Deception: Theory and Practice
Monroe, James D.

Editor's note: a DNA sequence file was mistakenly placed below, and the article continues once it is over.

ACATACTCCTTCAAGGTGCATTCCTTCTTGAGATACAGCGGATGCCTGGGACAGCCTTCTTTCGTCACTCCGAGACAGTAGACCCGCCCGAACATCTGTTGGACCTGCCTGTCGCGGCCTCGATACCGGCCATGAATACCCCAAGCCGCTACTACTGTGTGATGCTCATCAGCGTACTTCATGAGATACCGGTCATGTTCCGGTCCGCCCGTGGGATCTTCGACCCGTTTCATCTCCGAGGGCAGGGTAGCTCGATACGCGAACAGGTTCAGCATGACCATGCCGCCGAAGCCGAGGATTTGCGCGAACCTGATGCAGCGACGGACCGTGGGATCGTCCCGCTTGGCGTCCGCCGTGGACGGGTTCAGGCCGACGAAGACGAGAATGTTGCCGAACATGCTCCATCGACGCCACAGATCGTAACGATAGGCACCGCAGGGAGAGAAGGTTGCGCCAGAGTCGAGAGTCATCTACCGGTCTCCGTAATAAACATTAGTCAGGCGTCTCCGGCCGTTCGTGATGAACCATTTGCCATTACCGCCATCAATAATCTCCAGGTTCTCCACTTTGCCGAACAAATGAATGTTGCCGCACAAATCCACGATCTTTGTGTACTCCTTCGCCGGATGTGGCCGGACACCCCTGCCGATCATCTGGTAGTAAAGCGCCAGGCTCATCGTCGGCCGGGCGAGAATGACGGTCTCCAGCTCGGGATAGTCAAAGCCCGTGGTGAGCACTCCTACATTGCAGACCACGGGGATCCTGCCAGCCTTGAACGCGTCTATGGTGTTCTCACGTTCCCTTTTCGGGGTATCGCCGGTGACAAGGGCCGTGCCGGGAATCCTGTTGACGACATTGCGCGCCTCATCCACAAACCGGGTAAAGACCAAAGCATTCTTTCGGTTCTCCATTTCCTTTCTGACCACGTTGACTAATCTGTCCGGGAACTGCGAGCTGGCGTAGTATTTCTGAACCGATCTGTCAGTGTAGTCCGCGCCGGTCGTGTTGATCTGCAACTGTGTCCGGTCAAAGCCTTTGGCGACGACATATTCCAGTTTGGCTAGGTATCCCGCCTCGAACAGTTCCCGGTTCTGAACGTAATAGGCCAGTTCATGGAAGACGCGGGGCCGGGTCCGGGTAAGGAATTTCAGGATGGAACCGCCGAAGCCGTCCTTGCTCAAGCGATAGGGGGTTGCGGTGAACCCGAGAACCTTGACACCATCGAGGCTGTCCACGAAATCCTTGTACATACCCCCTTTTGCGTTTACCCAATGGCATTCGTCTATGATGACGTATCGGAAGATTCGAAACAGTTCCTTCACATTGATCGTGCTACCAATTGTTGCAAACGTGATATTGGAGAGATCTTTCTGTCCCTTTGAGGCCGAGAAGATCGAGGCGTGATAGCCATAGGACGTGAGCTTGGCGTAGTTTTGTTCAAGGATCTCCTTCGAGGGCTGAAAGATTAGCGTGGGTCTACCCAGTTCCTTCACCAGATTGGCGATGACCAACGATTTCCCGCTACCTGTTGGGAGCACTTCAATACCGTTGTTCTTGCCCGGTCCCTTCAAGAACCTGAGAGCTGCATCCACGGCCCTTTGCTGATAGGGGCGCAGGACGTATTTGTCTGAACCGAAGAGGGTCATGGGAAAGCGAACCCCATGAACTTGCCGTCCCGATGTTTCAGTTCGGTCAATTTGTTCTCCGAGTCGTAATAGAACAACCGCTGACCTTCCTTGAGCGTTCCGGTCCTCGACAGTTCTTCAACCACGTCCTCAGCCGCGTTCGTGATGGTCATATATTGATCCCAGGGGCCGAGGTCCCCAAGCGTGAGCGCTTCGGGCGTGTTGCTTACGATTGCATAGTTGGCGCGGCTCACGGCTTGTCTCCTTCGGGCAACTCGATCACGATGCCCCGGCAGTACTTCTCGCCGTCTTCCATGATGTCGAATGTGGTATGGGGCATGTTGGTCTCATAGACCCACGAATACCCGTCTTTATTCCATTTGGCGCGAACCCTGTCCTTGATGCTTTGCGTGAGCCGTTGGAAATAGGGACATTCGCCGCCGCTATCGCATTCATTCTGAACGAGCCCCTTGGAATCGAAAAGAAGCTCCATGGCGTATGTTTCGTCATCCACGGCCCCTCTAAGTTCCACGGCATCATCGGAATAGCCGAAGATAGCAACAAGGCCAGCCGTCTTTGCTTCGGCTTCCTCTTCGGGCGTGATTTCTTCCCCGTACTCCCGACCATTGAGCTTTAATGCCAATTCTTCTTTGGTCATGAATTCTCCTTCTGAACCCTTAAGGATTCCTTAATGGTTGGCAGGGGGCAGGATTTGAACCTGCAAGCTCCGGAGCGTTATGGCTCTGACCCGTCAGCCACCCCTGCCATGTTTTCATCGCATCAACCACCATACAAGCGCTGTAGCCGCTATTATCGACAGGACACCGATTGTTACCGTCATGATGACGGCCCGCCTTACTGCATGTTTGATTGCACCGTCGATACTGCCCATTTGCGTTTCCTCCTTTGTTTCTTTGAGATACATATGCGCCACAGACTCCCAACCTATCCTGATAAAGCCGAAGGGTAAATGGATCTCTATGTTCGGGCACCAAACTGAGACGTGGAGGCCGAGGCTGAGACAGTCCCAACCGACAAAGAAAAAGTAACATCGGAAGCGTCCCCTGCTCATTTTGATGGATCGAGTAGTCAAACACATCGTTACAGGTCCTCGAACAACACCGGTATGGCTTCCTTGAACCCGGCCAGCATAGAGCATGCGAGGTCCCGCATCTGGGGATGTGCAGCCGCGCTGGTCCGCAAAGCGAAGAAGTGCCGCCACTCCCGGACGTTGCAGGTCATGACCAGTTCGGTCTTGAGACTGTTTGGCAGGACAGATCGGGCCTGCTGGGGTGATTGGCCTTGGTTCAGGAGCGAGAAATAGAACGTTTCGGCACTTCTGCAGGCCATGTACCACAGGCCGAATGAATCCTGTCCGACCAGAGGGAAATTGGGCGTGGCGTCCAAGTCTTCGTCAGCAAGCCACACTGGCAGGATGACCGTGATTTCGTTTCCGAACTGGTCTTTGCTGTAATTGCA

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This thesis explores the history of U.S. Army deception and doctrine, and combines the insights gained with the various works on deception, cognitive psychology, communications, and decision-making in order to distill a concise handbook for deception practitioners. A longitudinal review of U.S. Army doctrine reveals a wide variation in the treatment of deception, from emphasized to ignored. This variation can be primarily explained by the U.S. preference for the cumulative destruction style of war and the perceived balance of power between the U.S. and its adversaries. This thesis strives to fill the current doctrinal gap by distilling the existing body of work to create a theory of deception in the military context. The theory presented provides a cogent structure, taxonomy, and lexicon, as well as, emphasis on how deception functions within the frameworks of communications and decision-making. Next, a synthesis of the practice of deception is presented, with a focus on deception planning and the essential elements of deception practice. Examples of U.S. use of deception from the Revolutionary War to Operation DESERT STORM are presented to provide illumination on the utility and use of deception. Finally, the thesis provides recommendations on how to organize for deception operations.
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